There was a brief surge in automotive diesels for ligt trucks and passanger cars during the late 's and early 's  The Japanese diesels disapeared from all but commercial trucks. American small truck diesels survived as an option and only Mercedes and Volkswagon kept diesels in some models of passanger cars. Small free revving diesel engines that can still be found inside the US include VW and L fours (excellent engines but a bit on the small size for Series Land Rovers), Mercedes (D four cylinder, about the same HP as a L petrol but way less torque), Mercedes five cylinder diesel (TD, very difficult fit), A Mazda 4 cylinder diesel that was an option in small Ford Ranger pickups,  LD28, a L six cyl diesel that was an option in Nissan Maximas, the Cummins AT6, a six cylinder diesel made by a company purchased by Cummins that was used as a diesel option for a Chevy inline six i small commercial vehicles and the SD33T (L Nissan six cylinder diesel that was an option in the late international Harverster Scout II).


Power (KW/[email protected])

Torque (NM/[email protected])


LR L Petrol

52/70 @

/ @

Kg / lbs

LR tdi

83/ @

/ @


4 cyl L diesel,

92/@ RPM

/ @


Nissan SD33 Diesel 6 cyl, no turbo

70/94 @

/ @

KG / lbs dry

Nissan SD33T Diesel 6 cyl, no intercooler

/ @

/ @


Nissan LD28 Diesel 6 cyl, no turbo

69/93 @

/ @


Nissan LD28Td Diesel 6 cyl, turbo

HP @

lbft @


Nissan LD28Tdi Diesel 6 cyl, turbo with intercooler

HP @

lbft @


Cummins 6AT Diesel, L, 6 cyl , turbo

[email protected], RPM

lbft @ RPM


Isuzu 4BD1 (L 4 cyl diesel)

66 / 86 @

/ @ rpm

pounds dry

Isuzu 4BD1-T (L 4 cyl turboDiesel)

 90/ @

/ @

pounds dry

Mercedes  OM, 4cyl, L

early- 48/[email protected] 
late- 54/72 @

97 lbft @


Perkins Prima. 4 cyl

60/80 @ RPM

/ @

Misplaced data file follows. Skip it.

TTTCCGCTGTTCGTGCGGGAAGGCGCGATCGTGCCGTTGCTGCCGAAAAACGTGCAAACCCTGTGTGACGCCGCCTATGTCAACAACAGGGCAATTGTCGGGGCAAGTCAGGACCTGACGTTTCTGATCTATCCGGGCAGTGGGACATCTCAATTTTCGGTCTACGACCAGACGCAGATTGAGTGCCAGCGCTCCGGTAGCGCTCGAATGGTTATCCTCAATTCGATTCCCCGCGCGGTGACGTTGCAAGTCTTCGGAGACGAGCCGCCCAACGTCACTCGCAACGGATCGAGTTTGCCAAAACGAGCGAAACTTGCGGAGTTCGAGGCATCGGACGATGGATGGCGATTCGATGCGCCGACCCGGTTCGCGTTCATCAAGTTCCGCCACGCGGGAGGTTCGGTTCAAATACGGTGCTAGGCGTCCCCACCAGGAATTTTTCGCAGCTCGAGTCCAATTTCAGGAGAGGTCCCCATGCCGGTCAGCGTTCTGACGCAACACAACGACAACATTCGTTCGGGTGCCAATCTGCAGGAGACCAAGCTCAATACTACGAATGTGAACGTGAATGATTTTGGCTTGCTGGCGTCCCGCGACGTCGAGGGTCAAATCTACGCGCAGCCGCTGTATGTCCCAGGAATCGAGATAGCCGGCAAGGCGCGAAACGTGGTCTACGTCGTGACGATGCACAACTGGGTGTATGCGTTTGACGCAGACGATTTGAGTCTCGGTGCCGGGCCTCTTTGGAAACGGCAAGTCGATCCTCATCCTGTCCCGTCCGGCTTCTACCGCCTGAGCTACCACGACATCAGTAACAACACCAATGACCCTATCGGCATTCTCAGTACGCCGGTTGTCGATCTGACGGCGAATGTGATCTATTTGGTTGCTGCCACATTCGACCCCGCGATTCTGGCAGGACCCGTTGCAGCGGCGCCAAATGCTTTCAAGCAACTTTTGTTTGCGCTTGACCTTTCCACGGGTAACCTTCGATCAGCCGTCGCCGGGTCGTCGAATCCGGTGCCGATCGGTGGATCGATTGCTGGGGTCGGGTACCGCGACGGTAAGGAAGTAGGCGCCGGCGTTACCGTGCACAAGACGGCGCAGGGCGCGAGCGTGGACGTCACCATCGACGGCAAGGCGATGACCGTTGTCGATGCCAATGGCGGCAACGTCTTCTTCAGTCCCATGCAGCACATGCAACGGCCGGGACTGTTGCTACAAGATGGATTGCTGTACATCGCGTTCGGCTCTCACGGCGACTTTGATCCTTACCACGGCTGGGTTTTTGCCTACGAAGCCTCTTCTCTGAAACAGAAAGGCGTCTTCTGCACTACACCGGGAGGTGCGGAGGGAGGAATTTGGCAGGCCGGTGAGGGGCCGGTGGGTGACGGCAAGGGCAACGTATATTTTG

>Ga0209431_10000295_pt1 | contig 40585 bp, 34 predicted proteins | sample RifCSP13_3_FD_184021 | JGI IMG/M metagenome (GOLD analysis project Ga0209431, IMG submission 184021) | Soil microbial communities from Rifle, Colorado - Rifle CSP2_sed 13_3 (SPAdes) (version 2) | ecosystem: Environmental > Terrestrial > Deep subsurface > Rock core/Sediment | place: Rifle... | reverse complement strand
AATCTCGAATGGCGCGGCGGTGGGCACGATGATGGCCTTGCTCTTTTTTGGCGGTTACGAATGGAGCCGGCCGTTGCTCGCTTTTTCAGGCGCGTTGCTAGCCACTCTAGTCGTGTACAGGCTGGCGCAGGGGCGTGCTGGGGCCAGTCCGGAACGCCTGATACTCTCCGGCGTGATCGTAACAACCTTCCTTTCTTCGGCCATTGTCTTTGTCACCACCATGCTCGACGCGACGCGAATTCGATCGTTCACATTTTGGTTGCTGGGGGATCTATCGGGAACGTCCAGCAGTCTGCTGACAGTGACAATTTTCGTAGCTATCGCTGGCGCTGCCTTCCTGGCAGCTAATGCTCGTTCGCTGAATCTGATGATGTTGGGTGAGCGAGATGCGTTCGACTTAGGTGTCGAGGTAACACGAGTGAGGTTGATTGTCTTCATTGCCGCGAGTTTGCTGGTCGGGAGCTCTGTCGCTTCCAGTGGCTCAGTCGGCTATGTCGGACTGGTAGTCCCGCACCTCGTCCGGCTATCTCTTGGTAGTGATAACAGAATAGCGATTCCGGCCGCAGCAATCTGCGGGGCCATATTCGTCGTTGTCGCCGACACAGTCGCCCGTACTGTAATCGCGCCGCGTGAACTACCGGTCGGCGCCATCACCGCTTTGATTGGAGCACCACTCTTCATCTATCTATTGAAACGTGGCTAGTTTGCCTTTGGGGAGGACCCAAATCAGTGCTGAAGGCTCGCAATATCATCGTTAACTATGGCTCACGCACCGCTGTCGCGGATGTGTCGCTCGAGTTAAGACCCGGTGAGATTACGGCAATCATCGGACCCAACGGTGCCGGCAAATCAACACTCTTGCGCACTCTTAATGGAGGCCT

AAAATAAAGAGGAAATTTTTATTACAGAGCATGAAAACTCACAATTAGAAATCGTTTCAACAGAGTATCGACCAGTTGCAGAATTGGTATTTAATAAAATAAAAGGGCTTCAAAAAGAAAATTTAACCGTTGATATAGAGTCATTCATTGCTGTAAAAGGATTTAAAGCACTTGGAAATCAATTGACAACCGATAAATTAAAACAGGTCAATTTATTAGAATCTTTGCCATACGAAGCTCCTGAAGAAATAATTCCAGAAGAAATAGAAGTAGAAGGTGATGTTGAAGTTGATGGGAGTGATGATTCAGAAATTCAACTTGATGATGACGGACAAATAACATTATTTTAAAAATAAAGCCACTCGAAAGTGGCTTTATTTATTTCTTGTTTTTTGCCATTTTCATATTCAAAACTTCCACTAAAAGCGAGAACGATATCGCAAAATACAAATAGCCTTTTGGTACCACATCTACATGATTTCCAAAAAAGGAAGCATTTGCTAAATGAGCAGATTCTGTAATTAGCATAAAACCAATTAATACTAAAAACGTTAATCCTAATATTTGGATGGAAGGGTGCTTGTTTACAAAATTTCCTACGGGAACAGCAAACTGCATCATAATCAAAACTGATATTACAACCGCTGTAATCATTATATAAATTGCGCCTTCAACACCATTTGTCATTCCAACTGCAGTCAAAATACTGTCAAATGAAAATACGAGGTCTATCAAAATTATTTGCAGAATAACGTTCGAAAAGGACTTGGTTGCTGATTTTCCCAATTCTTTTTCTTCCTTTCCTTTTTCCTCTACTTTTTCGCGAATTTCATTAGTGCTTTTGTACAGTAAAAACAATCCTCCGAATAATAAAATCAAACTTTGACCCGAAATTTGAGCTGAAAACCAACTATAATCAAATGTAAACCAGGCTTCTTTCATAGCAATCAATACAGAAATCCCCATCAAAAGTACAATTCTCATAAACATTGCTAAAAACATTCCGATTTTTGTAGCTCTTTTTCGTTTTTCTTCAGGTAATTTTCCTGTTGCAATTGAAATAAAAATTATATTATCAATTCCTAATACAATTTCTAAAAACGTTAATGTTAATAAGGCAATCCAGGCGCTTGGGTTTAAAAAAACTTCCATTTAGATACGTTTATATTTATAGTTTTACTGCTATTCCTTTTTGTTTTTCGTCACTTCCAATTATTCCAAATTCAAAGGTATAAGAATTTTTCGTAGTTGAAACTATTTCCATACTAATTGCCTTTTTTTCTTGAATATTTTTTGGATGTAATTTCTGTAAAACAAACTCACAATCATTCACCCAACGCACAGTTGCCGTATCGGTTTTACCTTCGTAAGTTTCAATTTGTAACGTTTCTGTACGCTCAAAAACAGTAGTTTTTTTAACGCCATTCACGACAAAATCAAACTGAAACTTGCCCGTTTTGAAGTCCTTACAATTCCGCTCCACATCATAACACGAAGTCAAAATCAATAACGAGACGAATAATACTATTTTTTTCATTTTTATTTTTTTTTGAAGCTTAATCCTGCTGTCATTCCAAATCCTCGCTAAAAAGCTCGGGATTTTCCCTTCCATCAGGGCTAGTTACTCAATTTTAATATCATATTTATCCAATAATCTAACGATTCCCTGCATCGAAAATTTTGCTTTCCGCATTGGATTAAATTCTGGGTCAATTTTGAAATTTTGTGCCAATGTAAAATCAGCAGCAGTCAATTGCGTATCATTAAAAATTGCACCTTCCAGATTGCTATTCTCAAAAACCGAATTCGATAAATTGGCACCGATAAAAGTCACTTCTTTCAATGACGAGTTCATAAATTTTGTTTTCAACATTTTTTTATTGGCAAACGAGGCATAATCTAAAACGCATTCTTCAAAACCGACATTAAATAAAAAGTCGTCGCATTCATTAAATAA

Mercedes/Chrysler  Sprint van Liter 5-cylinder


lb. ft. @ – RPM



The Ford Powerstroke V8 diesels are big block V8s that are way too heavy for Series Land Rovers.  The Cummins BT6 used in Dodge vans are too heavy & a tad too long for Most Series rigs, but I can not help but wonder how one would work in a Land Rover forward control.  The GM and V8s are big block heavy engines but some people have managed to squeeze them into Series Land Rovers.  I think this is likely because these are the cheapest readilly available diesel engines available to Americans with easy to get parts at a reatively inexpensive cost. I think there were one or two Toyota diesels briefly avvailable as options in Canada but I don't think they made it to the US market.   There are people importing engines that were never sold into the States.  These are always a possibility, but parts may be very difficult to obtain down the line, service might be nonexistant and in some there may be problems registering or transfering ovwnership of vehicles with some of these newer engines.


Diesels tend to be very heavy for their displacement.


The GM diesel is about the cheapest that can be purchased in the US.  But it is a GM big block engine that is wide, long and heavy.  It barely can be made to fit in a series engine bay and will likely require 1 ton springs up front.  The GM is a bit bigger yet. For V8 diesels the GM seems to be the best choice for Americans if you ever expect installation plus operating costs to exceed those of a petrol conversion.


eter Hope has managed to stuff a big into a series bay.  He has a web site describing his modifications.

The following is an email from Peter Hope  that provides a lot of detail about GM V8 diesel conversions.  An excellent primer if you are considering going this route:

"I know of a couple other folks on the list that are also looking at this power plant. The was originally designed as a result of the fuel conscious s. The original engine would produce mpg in a full size GM pickup. Of course by the time it came off the production line things had changed and people wanted more power. So over the years the heads were slightly redesigned, different precups, different injectors, and different injector pumps were used to up the power output. This upped the HP and torque at the expense of fuel consumption. The engine had two different configurations, noted by the 8th digit of the VIN. The standard duty C and the heavy duty J. The J code features a wide open plenum on the intake, no egr, and an exhaust crossover within the intake manifold. Gale Banks also designed and sold a turbo kit for the The GM turbo offered on the tds was based on the Banks design. Banks still sells the turbo to this day. Not to bad for a 25 yo engine. The was also offered in a naturally aspirated version. The first couple years of the still had a mechanical IP. The later electronic ones had some issues. Mostly in where the controller was mounted, the failed/fail due to overheating. You can get FSD coolers and/or relocation kits for these engines.